“Why me?” Schiraldi asked the recruiter.
The recruiter was a white woman from Manhattan’s Upper West Side who had two adopted Black sons. It was the peak of New York’s stop-and-frisk program, and they were teenagers. She told Schiraldi she wanted to find a probation commissioner she would want if her kids ever got in trouble.
Bloomberg was at Schiraldi’s final job interview. He asked Schiraldi what he thought about probation.
“I said I think it’s a poor service given to poor people and most politicians don’t really give a shit about it and don’t know what it does,” Schiraldi recalled. “I said, let’s imagine probation didn’t exist and I gave you $80 million and 27,000 troubled and troubling souls and said do whatever you want with this money to make this better, to rehabilitate these folks and have them not commit new crimes. I’m pretty sure what you wouldn’t do is go out and hire a thousand civil service-protected, disinterested bureaucrats and have them tell people under supervision to piss in a cup once a week and tell them to go forth and sin no more.”
Schiraldi got the job and immediately began shrinking the system he had been brought in to run.
There was a provision in the law that allowed people to get off probation early, but it was rarely used; he started using it. He also cut in half the rate at which the department filed violation proceedings against people for breaking probation rules. He downsized the central probation offices in the five boroughs where thousands of people reported every month, and opened up 14 small offices around the city. He outfitted the community offices with comfortable furniture, flat-screen TVs, and banks of computers for job hunting.
Now, when people go to check in with their probation officers, Schiraldi said, it’s in their neighborhood and “like walking into a nice nonprofit organization.” The probation office in the South Bronx started a poet-in-residence program. It publishes a book of poetry every quarter with poems by staff and people on probation. That office also started a food bank, which has been a critical help to the community during the Covid-19 pandemic.
During Schiraldi’s tenure, from 2010 to 2014, the number of people on probation in New York City fell from its peak of 68,000 in 1996 to just under 21,400 in 2014. He also helped reduce the population by successfully sponsoring legislation to shorten probation terms and by increasing requests for early discharge from probation nearly sixfold. Schiraldi had no influence over detention or rearrest for parole violations, because that program is run by the state.
It wasn’t the first time Schiraldi had been asked to run a part of the criminal legal system of which he’d long disapproved. When he took the New York position, he had just finished a five-year stint as the director of Washington, DC’s Department of Youth Rehabilitation Services. When Schiraldi took the helm – the 20th commissioner in 19 years – the institution was under a consent decree due to a history of allegations of abuse of children under its care, with a motion pending to place it into court receivership.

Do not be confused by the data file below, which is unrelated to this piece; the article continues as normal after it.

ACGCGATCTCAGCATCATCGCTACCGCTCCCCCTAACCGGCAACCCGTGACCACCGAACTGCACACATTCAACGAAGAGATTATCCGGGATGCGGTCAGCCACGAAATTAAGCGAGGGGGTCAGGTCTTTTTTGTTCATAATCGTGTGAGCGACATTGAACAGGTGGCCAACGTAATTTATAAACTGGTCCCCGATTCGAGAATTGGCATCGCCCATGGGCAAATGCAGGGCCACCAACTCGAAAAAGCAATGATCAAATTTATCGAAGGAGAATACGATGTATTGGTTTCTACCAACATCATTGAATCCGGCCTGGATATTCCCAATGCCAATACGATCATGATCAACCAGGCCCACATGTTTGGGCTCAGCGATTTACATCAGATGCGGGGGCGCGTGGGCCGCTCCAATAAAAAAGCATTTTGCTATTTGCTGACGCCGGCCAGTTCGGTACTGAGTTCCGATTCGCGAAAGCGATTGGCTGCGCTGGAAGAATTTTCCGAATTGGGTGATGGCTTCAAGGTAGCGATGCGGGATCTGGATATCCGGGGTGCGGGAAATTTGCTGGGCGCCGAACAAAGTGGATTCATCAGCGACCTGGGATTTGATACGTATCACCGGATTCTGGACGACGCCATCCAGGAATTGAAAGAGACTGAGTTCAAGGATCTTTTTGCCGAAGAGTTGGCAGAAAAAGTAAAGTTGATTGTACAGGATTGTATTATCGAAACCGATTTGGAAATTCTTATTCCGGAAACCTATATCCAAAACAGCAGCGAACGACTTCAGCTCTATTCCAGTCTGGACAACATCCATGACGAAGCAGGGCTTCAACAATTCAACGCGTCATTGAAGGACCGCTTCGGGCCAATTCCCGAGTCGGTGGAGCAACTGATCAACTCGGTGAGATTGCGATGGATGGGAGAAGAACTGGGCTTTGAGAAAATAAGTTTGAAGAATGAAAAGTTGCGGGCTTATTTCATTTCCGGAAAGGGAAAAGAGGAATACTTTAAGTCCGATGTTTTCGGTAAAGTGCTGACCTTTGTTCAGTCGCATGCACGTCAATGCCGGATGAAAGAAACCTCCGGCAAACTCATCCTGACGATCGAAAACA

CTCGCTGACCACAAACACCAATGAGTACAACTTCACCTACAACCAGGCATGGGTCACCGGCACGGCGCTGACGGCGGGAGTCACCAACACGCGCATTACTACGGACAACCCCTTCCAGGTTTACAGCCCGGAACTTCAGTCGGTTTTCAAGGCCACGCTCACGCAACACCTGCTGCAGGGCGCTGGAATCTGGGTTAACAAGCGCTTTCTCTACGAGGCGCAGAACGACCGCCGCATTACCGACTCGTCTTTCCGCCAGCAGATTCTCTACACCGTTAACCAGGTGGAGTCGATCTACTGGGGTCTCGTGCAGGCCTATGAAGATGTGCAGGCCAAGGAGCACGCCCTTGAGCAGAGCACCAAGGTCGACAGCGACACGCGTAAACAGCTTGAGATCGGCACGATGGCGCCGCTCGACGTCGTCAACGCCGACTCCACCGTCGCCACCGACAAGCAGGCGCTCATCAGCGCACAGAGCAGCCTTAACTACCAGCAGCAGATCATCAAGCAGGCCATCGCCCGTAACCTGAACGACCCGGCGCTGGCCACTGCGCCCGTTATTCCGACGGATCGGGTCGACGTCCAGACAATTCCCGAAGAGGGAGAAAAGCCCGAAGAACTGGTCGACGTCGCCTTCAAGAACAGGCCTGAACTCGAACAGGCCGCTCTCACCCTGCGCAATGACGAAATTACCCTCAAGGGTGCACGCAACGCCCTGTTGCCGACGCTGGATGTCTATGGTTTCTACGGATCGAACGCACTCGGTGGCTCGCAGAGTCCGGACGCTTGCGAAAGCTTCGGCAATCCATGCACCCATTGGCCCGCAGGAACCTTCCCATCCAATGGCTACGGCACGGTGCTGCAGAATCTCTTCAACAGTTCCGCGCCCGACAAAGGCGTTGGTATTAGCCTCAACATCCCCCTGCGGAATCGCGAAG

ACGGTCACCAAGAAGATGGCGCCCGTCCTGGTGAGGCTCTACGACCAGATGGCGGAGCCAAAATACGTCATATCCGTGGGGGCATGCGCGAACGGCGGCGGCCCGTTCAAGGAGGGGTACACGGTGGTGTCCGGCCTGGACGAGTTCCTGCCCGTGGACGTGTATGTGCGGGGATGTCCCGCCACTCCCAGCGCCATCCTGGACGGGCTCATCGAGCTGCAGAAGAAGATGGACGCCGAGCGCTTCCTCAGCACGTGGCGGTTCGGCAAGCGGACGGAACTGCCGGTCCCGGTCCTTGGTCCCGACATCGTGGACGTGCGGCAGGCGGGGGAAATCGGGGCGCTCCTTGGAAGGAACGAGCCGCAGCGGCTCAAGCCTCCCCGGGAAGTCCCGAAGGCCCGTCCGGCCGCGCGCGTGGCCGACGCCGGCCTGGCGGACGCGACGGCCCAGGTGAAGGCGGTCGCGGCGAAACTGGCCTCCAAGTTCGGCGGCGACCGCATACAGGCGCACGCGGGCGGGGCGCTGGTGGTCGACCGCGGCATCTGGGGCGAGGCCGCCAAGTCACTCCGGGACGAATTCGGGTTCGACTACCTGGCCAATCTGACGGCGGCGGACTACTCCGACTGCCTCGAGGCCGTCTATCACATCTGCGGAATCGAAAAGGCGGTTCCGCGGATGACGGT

“The place was falling apart,” Schiraldi said. “Kids were taking off their shirts at night to stuff up the holes to stop rats and cockroaches from crawling up and biting them. It was broken at that elemental level.”
The facility was meant to house 200 kids, but more than 250 were living there, he said. To fix it, Schiraldi said, “I had to get the kids the hell out of there,” and “massively retrain the staff.”
Schiraldi set up meetings with community groups, family members, religious leaders, and multiple juvenile justice advocates, then built a system of services, supports, and opportunities for the kids so that when they returned home to live with their families, they had a community. He found therapists, dance teachers, Tai Chi instructors, and basketball coaches, and contracted with them.
“You had the therapist talking to the basketball coach, who is talking to the Tai Chi guy, who is talking to the guy who is helping little Johnny find a job and they are all one big team, and they are wrapping themselves around Johnny, and they are talking to Johnny’s parents, and now Johnny’s got a fighting chance,” Schiraldi said.
While he was moving money, services, and power into the kids’ neighborhoods, Schiraldi set about retraining the staff.
“We fought the fight one unit at a time,” Schiraldi said. “We would empty a living unit, 20 beds, send the staff down the road to the Ramada Inn, where all they did all day long for 30 days was get trained on how to treat kids decently and help turn their lives around.”
He also raised money to refurbish the main facility. With help from the kids, he laid down carpets, painted the walls, and brought in new furniture. The mayor swung by and helped. Poet and activist Maya Angelou came and spoke to kids and staff.
By the time Schiraldi stepped down there were fewer than 60 kids in the facility, dubbed “New Beginnings” after a naming contest judged by staff and kids, and Schiraldi had earned a reputation for treating kids with respect and dignity. Which is why that recruiter who was concerned about her two teenage boys chose him to fix New York City’s probation system.
Today, Schiraldi is a senior research scientist at Columbia University’s School of Social Work and co-director, with sociologist Bruce Western, of the Columbia Justice Lab. He also continues to work with the Justice Policy Institute, the organization he founded, and formerly incarcerated and grassroots advocates around the country to reduce mass incarceration. “We are working together with impacted communities so that they can design what they need to create a thicker brand of public safety than we are now getting with cops, courts, and prisons,” he said.